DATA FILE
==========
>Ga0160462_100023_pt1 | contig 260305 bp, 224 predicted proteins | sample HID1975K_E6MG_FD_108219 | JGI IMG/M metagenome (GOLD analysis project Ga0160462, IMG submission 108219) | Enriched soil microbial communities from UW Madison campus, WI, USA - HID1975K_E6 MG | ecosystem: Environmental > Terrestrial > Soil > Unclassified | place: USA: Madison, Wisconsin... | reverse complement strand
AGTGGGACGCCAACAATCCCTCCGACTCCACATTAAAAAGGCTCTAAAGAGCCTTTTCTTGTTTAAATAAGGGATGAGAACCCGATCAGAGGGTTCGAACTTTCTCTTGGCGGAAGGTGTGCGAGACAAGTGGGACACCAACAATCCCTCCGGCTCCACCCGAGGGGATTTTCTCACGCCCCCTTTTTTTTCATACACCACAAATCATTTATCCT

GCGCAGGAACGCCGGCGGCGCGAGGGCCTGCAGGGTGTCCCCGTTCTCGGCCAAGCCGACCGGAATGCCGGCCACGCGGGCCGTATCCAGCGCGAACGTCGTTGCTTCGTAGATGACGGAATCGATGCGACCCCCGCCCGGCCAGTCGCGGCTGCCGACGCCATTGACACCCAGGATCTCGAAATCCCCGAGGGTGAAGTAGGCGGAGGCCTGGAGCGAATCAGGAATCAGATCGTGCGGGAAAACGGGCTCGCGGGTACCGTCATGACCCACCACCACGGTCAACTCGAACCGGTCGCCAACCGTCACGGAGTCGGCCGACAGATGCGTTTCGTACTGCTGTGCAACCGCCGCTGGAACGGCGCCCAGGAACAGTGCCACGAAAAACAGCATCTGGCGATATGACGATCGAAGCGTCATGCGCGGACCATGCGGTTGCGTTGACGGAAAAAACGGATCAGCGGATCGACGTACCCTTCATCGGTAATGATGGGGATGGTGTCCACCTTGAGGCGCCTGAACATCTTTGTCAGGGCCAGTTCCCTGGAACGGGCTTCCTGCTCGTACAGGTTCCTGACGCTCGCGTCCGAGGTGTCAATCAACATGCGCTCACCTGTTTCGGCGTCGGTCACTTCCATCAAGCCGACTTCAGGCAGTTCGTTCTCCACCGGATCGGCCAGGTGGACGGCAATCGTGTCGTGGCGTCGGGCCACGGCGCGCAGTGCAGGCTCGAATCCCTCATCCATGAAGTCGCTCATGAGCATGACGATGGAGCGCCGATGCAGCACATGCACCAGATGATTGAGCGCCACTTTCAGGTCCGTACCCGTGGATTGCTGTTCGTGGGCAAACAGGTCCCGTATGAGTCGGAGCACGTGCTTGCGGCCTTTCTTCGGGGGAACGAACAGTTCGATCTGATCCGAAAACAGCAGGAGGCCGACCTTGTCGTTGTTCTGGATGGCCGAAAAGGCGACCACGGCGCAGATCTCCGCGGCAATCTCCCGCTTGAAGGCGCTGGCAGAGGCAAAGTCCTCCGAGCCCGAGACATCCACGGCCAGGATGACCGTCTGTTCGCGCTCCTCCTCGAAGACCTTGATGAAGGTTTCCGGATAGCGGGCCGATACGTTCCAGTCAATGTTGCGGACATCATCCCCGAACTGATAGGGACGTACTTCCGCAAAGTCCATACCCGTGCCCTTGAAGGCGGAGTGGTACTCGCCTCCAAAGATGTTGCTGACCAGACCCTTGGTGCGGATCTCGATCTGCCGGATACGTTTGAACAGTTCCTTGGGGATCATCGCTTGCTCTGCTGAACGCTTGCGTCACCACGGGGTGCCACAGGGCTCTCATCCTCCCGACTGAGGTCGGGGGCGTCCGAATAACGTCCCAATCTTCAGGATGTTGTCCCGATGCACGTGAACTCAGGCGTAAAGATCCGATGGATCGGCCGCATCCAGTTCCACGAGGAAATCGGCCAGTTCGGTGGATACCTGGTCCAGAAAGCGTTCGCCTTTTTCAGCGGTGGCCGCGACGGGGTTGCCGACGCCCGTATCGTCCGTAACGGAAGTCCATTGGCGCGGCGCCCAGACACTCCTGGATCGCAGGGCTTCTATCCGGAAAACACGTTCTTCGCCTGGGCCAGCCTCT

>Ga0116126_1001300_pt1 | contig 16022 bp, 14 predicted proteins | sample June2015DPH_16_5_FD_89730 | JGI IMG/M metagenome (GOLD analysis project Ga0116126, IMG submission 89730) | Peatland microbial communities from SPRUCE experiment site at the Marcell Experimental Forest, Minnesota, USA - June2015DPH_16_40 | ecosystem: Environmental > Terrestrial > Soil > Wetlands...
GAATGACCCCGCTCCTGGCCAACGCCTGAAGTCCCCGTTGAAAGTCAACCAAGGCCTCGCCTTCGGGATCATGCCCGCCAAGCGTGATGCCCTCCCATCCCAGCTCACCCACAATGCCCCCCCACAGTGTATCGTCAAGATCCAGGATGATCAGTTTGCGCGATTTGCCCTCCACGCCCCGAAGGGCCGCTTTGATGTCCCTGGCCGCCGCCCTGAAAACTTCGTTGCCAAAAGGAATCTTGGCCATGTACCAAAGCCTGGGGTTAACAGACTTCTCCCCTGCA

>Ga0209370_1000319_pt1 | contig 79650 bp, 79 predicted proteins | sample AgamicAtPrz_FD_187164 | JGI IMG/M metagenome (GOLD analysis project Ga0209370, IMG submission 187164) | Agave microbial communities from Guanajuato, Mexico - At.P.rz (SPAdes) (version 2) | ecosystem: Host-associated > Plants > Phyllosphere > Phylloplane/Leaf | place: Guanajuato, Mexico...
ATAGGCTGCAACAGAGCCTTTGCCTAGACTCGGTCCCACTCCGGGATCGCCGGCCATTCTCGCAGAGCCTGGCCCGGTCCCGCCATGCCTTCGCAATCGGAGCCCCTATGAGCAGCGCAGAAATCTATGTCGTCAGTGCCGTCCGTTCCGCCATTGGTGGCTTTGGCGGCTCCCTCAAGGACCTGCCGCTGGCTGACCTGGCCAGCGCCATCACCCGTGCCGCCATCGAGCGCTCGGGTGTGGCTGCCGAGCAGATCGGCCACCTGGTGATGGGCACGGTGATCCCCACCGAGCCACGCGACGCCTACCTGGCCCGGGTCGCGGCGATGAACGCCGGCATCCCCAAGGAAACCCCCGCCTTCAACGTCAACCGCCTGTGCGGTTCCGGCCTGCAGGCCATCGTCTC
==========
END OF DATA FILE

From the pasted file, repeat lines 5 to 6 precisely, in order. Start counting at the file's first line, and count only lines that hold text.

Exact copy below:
GAATGACCCCGCTCCTGGCCAACGCCTGAAGTCCCCGTTGAAAGTCAACCAAGGCCTCGCCTTCGGGATCATGCCCGCCAAGCGTGATGCCCTCCCATCCCAGCTCACCCACAATGCCCCCCCACAGTGTATCGTCAAGATCCAGGATGATCAGTTTGCGCGATTTGCCCTCCACGCCCCGAAGGGCCGCTTTGATGTCCCTGGCCGCCGCCCTGAAAACTTCGTTGCCAAAAGGAATCTTGGCCATGTACCAAAGCCTGGGGTTAACAGACTTCTCCCCTGCA

>Ga0209370_1000319_pt1 | contig 79650 bp, 79 predicted proteins | sample AgamicAtPrz_FD_187164 | JGI IMG/M metagenome (GOLD analysis project Ga0209370, IMG submission 187164) | Agave microbial communities from Guanajuato, Mexico - At.P.rz (SPAdes) (version 2) | ecosystem: Host-associated > Plants > Phyllosphere > Phylloplane/Leaf | place: Guanajuato, Mexico...